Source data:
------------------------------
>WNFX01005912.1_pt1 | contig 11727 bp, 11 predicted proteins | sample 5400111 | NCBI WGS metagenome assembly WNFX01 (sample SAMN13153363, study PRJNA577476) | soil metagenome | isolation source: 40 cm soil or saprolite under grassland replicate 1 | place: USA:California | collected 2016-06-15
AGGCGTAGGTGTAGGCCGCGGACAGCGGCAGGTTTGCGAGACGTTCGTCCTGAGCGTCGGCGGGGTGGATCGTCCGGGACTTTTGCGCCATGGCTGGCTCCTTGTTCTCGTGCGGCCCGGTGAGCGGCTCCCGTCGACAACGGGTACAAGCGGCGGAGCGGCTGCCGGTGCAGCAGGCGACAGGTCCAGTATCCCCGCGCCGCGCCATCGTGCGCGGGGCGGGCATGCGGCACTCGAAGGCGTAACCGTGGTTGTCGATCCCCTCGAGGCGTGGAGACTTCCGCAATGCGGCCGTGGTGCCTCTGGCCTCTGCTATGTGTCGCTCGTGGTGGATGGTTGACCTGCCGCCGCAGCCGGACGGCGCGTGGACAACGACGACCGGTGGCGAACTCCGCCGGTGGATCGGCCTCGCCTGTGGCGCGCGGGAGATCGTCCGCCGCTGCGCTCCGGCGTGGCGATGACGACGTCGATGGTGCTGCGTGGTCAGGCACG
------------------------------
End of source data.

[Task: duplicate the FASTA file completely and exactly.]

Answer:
>WNFX01005912.1_pt1 | contig 11727 bp, 11 predicted proteins | sample 5400111 | NCBI WGS metagenome assembly WNFX01 (sample SAMN13153363, study PRJNA577476) | soil metagenome | isolation source: 40 cm soil or saprolite under grassland replicate 1 | place: USA:California | collected 2016-06-15
AGGCGTAGGTGTAGGCCGCGGACAGCGGCAGGTTTGCGAGACGTTCGTCCTGAGCGTCGGCGGGGTGGATCGTCCGGGACTTTTGCGCCATGGCTGGCTCCTTGTTCTCGTGCGGCCCGGTGAGCGGCTCCCGTCGACAACGGGTACAAGCGGCGGAGCGGCTGCCGGTGCAGCAGGCGACAGGTCCAGTATCCCCGCGCCGCGCCATCGTGCGCGGGGCGGGCATGCGGCACTCGAAGGCGTAACCGTGGTTGTCGATCCCCTCGAGGCGTGGAGACTTCCGCAATGCGGCCGTGGTGCCTCTGGCCTCTGCTATGTGTCGCTCGTGGTGGATGGTTGACCTGCCGCCGCAGCCGGACGGCGCGTGGACAACGACGACCGGTGGCGAACTCCGCCGGTGGATCGGCCTCGCCTGTGGCGCGCGGGAGATCGTCCGCCGCTGCGCTCCGGCGTGGCGATGACGACGTCGATGGTGCTGCGTGGTCAGGCACG